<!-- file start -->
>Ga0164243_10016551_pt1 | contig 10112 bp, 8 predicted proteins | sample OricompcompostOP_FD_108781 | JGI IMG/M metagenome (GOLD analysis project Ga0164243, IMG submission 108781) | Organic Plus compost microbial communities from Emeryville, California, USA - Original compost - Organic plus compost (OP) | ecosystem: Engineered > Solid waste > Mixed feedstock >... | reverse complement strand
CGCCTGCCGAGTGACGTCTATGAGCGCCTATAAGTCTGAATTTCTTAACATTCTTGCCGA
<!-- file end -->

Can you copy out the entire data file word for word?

>Ga0164243_10016551_pt1 | contig 10112 bp, 8 predicted proteins | sample OricompcompostOP_FD_108781 | JGI IMG/M metagenome (GOLD analysis project Ga0164243, IMG submission 108781) | Organic Plus compost microbial communities from Emeryville, California, USA - Original compost - Organic plus compost (OP) | ecosystem: Engineered > Solid waste > Mixed feedstock >... | reverse complement strand
CGCCTGCCGAGTGACGTCTATGAGCGCCTATAAGTCTGAATTTCTTAACATTCTTGCCGA